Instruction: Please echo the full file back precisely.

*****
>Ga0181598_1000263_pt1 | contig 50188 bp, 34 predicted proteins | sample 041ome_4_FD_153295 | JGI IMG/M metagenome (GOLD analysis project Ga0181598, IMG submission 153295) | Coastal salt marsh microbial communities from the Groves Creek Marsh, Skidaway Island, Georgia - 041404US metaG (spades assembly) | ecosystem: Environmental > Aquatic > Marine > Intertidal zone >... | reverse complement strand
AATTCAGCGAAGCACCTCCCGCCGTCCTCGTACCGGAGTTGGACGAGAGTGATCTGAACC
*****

>Ga0181598_1000263_pt1 | contig 50188 bp, 34 predicted proteins | sample 041ome_4_FD_153295 | JGI IMG/M metagenome (GOLD analysis project Ga0181598, IMG submission 153295) | Coastal salt marsh microbial communities from the Groves Creek Marsh, Skidaway Island, Georgia - 041404US metaG (spades assembly) | ecosystem: Environmental > Aquatic > Marine > Intertidal zone >... | reverse complement strand
AATTCAGCGAAGCACCTCCCGCCGTCCTCGTACCGGAGTTGGACGAGAGTGATCTGAACC